Lamb of God became one of my favourite bands quicker than any other, and once I heard "New American Gospel", it was confirmed once again. I only recently decided to go out and purchase this album, what I knew of the band revolved largely around their later efforts such as, "Sacrament, Ashes of the Wake and Wrath". Those 3 albums are phenomenal in their own way, the song writing, the riffs and everything else inbetween. However, "NAG", hit me in the face with a sledgehammer and this album has been on rotation on a daily basis for months now.
The first thing I noticed about this LP, was how different it sounded to every other Lamb of God album, and every other band before and after it. The production would come to be heavily criticised by critics and fans alike, however I disagree. The guitars are strong, the bass brings a wall of heaviness and Chris Adler's drums are raw and pack a massive punch. On top of that, the vocals delivered by Randy Blythe are second to none, and have so much energy and aggression behind them. The album does not let up for even 1 second, the riffs are so heavy at times I couldn't help but start smiling, and it became increasingly difficult to sit still to this album.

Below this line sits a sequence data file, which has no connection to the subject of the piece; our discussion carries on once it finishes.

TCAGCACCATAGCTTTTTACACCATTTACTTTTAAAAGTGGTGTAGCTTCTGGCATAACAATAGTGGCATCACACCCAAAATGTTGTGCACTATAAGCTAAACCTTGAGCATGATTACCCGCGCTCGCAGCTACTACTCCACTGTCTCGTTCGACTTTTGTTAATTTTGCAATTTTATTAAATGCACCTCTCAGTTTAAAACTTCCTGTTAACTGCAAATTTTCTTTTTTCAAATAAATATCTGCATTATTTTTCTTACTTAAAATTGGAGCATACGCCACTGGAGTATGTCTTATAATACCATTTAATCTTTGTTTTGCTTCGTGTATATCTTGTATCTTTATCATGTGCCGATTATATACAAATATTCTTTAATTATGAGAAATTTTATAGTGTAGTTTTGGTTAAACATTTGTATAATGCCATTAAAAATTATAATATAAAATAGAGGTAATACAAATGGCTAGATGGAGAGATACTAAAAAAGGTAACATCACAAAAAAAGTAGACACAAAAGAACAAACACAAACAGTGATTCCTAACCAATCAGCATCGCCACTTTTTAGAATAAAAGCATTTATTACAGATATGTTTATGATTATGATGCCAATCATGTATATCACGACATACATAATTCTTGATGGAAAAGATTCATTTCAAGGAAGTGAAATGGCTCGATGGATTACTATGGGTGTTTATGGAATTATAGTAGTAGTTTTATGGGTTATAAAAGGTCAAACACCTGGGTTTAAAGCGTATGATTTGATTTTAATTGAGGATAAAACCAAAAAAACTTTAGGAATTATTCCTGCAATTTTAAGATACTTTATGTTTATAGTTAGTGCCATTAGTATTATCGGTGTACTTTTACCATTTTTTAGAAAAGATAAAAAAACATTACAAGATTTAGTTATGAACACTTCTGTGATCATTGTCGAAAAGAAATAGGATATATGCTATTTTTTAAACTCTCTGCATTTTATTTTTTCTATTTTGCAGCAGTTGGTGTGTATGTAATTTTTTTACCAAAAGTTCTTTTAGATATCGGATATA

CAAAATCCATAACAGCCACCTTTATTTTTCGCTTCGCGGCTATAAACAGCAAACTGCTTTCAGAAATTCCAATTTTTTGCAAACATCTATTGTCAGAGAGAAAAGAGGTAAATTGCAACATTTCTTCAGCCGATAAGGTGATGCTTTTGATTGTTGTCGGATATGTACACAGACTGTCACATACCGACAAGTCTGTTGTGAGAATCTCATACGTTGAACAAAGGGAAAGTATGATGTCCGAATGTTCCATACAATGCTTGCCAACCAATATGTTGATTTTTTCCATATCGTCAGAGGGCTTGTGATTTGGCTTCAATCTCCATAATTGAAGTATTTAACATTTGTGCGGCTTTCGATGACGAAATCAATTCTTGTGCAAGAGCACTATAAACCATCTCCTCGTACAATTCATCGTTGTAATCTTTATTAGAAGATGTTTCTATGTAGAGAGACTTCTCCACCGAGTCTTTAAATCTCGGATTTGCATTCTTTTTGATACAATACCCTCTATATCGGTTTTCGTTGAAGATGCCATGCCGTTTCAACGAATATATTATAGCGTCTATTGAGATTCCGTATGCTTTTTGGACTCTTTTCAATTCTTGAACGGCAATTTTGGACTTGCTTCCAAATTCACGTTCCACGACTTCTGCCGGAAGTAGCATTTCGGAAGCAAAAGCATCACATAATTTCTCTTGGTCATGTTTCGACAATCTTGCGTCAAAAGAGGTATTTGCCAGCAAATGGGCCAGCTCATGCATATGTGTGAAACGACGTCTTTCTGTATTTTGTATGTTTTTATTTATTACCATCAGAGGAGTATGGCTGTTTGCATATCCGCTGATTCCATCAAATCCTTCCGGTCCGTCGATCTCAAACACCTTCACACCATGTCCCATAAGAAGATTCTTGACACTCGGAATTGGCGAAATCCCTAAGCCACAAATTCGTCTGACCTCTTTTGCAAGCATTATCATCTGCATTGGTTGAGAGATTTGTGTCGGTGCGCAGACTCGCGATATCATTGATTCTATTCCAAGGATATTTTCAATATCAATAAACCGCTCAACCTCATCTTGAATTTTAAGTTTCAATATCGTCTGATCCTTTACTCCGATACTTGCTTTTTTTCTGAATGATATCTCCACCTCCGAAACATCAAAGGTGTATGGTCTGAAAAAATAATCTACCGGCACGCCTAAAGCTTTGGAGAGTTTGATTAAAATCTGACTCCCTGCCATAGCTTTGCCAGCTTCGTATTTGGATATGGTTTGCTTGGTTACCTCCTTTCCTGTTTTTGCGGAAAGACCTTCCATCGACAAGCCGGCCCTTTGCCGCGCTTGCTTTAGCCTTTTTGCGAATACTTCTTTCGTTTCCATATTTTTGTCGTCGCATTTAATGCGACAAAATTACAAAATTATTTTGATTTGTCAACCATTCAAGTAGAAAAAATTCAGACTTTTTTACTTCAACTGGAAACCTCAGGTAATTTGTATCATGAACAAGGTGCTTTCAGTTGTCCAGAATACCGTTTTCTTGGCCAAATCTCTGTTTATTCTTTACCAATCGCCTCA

The classic, "Black Label", starts things off, and with good reason that this song is a staple, it's fucking brutal, heavy and shakes you to your core. For me personally, the album really had me with the songs, "A Warning, Letter to the Unborn, Subtle Arts of Murder & Persuasion, and O.D.H.G.A.B.F.E".
This album is so hard to categorise, as it crosses too many genres of metal to even count, and that's what makes it a classic amongst the band's catalogue. To me what I hear, is the band in its purest form, its rawest sound and at a possibly dark time in the band's life. This LP reminded me heavily of "The Great Southern Trendkill", with its ability to smash through the gate with the first song and manage to thrash your ears until the disc stopped.
Listening to this album then continuing further down Lamb of God's discography shows me how much this band has grown, what they've become, how consistent their material is and more importantly how each album brings a new side out that we didn't previously know about.